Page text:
Spain turns its back on coal, as use of the fossil fuel falls to historic lows
May and June saw the lowest levels of consumption for electricity generation since records began, helped by the low cost of natural gas and environmental taxes
It is not raining, there is less wind and the reservoirs are drying up. Summer is not a good time of year for renewables, and so the chimneys in the coal-fueled power stations of Spain should be belching out smoke right now as usual. And yet the use of this highly contaminating fossil fuel has hit a historic low. Not since the first official records began in 1990 has coal constituted such a small percentage of the electricity mix on mainland Spain.
In May, coal power stations contributed just 1.7% to electricity on the Spanish mainland
According to data from the Spanish Electric Network (REE), the use of coal to generate electricity has never been lower than the months of May and June this year. In May, coal-fired power stations contributed just 1.7% to electricity on the Spanish mainland and 2.1% in June. With the inclusion of the Canary and Balearic Islands, Ceuta and Melilla, the percentage rose marginally to 2.3% in May and 2.5% in June, with May 8 the day the least coal-fired electricity was used – just 1.5%, a figure not recorded since 2011.
The coal power station in As Pones in A Coruña is the biggest in Spain but according to its owner, utility company Endesa, it has spent entire weeks idle since April. “This has never happened before,” says a spokesperson.
The fallout has meant that around 150 transport workers who drive the coal from the port to the power station have been out of work for almost two months.
The tax on CO2 in the European coal market is very high and now stands above €26 per ton released into the atmosphere
For a power station using imported coal, this lack of activity was not part of the government’s vision. Like the rest of the power stations that burn imported coal in Spain, it had undergone decontamination modifications in order to continue to operate beyond 2020, according to EU regulations. In fact, the government’s current plans envision all power stations using imported coal continuing to operate for the next 10 years.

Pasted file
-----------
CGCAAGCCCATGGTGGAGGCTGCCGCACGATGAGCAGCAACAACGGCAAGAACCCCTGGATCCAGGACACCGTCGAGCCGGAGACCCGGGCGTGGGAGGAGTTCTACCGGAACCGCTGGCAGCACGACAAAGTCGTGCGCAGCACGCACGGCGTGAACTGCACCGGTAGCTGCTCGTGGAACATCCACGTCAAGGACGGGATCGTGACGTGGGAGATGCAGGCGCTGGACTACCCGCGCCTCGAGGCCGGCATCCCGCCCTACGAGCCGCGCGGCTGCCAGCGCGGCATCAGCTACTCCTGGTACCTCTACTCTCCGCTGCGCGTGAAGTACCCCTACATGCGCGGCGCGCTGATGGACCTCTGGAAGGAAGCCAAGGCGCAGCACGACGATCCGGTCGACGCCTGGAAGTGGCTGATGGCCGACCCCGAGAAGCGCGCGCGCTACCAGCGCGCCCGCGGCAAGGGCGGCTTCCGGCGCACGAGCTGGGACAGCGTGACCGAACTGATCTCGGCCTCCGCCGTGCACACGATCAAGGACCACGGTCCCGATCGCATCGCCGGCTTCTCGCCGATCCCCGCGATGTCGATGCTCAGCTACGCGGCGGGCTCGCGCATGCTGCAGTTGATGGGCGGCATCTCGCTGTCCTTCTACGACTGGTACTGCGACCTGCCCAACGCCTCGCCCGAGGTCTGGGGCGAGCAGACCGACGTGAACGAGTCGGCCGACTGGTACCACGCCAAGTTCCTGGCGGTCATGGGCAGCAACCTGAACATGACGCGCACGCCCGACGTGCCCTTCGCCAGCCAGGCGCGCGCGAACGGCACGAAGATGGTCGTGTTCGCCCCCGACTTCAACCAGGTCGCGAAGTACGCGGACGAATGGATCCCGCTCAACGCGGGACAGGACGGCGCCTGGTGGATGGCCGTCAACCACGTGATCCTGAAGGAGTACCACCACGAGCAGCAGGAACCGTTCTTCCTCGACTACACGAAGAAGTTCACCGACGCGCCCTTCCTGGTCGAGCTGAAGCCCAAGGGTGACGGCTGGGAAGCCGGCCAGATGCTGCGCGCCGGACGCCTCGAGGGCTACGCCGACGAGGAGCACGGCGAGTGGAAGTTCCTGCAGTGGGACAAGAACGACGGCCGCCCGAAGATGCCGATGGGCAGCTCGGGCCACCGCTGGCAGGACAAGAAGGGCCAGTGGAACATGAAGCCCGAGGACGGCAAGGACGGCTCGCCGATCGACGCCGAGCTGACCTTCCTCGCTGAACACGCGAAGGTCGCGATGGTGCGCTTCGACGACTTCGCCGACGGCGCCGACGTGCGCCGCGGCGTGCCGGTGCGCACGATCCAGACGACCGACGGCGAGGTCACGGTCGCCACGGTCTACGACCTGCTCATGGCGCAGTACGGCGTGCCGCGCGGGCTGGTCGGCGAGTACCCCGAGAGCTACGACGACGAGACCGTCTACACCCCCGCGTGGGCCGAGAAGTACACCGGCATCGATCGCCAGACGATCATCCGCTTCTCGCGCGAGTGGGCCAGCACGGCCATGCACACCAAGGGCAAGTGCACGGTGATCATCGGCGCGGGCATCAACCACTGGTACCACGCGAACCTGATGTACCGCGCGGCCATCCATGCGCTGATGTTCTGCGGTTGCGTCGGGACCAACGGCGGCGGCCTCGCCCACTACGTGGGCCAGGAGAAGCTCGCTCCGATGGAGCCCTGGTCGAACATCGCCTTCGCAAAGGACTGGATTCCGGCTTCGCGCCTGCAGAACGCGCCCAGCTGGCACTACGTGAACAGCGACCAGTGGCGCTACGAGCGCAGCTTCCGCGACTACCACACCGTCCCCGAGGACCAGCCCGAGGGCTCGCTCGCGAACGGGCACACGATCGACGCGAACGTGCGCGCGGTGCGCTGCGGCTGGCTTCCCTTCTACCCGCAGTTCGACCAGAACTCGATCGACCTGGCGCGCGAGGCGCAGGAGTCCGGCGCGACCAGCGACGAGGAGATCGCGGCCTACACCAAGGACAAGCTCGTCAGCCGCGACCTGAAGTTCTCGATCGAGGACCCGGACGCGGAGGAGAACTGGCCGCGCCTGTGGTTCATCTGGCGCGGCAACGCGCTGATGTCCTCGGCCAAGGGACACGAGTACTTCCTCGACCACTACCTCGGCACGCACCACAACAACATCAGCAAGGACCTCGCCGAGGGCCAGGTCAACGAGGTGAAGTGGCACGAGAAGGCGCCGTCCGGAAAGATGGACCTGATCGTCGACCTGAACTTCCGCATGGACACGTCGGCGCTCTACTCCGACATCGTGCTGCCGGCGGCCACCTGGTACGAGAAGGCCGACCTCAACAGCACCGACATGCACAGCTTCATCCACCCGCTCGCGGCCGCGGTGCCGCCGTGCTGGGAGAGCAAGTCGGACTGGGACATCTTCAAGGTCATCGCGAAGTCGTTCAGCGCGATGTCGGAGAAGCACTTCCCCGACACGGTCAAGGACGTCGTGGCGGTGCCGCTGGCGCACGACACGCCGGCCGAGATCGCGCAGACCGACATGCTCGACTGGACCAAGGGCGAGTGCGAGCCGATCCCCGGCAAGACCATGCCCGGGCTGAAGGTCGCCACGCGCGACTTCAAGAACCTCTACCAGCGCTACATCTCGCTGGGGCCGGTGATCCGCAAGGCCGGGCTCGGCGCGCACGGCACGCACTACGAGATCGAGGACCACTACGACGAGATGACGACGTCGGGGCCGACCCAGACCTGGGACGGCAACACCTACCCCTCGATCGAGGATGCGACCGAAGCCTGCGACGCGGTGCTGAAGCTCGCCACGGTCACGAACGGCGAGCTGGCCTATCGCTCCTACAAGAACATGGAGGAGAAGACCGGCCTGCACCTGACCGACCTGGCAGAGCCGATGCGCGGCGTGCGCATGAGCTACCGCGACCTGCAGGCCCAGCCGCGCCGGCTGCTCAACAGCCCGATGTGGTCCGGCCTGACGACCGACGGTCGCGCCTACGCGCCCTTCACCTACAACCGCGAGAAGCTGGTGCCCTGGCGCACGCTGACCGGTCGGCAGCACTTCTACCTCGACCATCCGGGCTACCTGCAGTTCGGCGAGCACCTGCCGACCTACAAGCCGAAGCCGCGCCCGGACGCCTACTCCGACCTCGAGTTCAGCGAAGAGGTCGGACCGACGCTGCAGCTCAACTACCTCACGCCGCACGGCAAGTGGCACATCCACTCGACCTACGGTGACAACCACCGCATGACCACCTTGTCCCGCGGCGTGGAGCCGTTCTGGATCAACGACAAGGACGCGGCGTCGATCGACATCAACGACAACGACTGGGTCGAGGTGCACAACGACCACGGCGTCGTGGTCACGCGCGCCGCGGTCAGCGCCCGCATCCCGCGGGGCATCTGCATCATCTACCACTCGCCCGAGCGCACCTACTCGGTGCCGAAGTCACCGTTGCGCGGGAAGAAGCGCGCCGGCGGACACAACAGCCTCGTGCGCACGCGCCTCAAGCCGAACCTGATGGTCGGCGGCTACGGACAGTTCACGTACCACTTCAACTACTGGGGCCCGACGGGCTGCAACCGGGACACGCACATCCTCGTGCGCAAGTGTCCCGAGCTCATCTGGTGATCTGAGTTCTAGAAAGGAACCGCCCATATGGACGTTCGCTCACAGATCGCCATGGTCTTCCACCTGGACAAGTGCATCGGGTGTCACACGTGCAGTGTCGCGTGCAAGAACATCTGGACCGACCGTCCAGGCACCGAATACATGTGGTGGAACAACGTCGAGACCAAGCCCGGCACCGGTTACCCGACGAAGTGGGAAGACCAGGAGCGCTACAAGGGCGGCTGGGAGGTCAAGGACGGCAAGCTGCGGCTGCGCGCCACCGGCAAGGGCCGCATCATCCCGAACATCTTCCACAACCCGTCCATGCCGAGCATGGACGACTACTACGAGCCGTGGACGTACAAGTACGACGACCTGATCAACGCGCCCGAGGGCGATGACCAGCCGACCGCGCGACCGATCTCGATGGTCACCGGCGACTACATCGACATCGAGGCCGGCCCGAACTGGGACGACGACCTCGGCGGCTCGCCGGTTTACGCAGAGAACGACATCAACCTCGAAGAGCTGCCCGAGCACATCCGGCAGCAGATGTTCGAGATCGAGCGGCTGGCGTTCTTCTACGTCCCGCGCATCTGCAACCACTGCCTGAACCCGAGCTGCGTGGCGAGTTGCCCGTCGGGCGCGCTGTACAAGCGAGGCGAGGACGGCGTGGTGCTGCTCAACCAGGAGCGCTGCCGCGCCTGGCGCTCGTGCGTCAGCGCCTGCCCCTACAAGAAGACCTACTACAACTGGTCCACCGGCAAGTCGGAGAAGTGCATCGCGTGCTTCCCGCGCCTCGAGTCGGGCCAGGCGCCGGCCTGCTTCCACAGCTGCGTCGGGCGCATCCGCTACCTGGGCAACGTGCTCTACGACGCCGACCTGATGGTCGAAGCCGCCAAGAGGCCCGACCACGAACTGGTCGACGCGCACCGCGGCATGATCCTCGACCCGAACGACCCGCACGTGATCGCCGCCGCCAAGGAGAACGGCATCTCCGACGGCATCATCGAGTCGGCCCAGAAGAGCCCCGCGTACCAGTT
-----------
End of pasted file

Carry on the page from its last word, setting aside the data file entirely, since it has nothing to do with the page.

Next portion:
But a number of factors are contributing to coal-generated electricity’s demise in Spain and in several other European countries too. On the one hand, the price of emitting CO2 in the European coal market is very high and now stands above €26 per ton released into the atmosphere. As coal power stations are the worst culprits, they are the most heavily penalized. Though natural gas power stations also release CO2, the emissions are less than half those of coal.
Natural gas is picking up the slack from the coal industry in Spain
In fact, natural gas is picking up the slack from the coal industry in Spain, which means the combined systems that have been underused for years are now feeding into the national grid at historic highs.
Sources within the sector indicate that another factor contributing to the demise of coal-generated power is the competitive price of gas. This means the so-called “green cent” tax, which the government abolished for gas but maintained for coal, is also having an impact.
While the government has moved to close power stations dependent on subsidized national coal, the seven installations that use imported coal were to be kept running. But the administration had not foreseen this drastic drop in imported coal-fired electricity, which is, in theory, profitable.
As far as both the national mines and the power stations using national coal are concerned, the last government drew up a compensation package for workers that did not include employees linked to the imported coal power stations – such as the transport workers who are descending with their vehicles on Madrid in protest and who plan to meet with representatives of the Ministry for Ecological Transition this Tuesday.
The good news is that, if the situation continues, the low levels of carbon dioxide emissions could also hit a milestone. Within the electricity sector, coal is the country’s main culprit for greenhouse gases.
English version by Heather Galloway.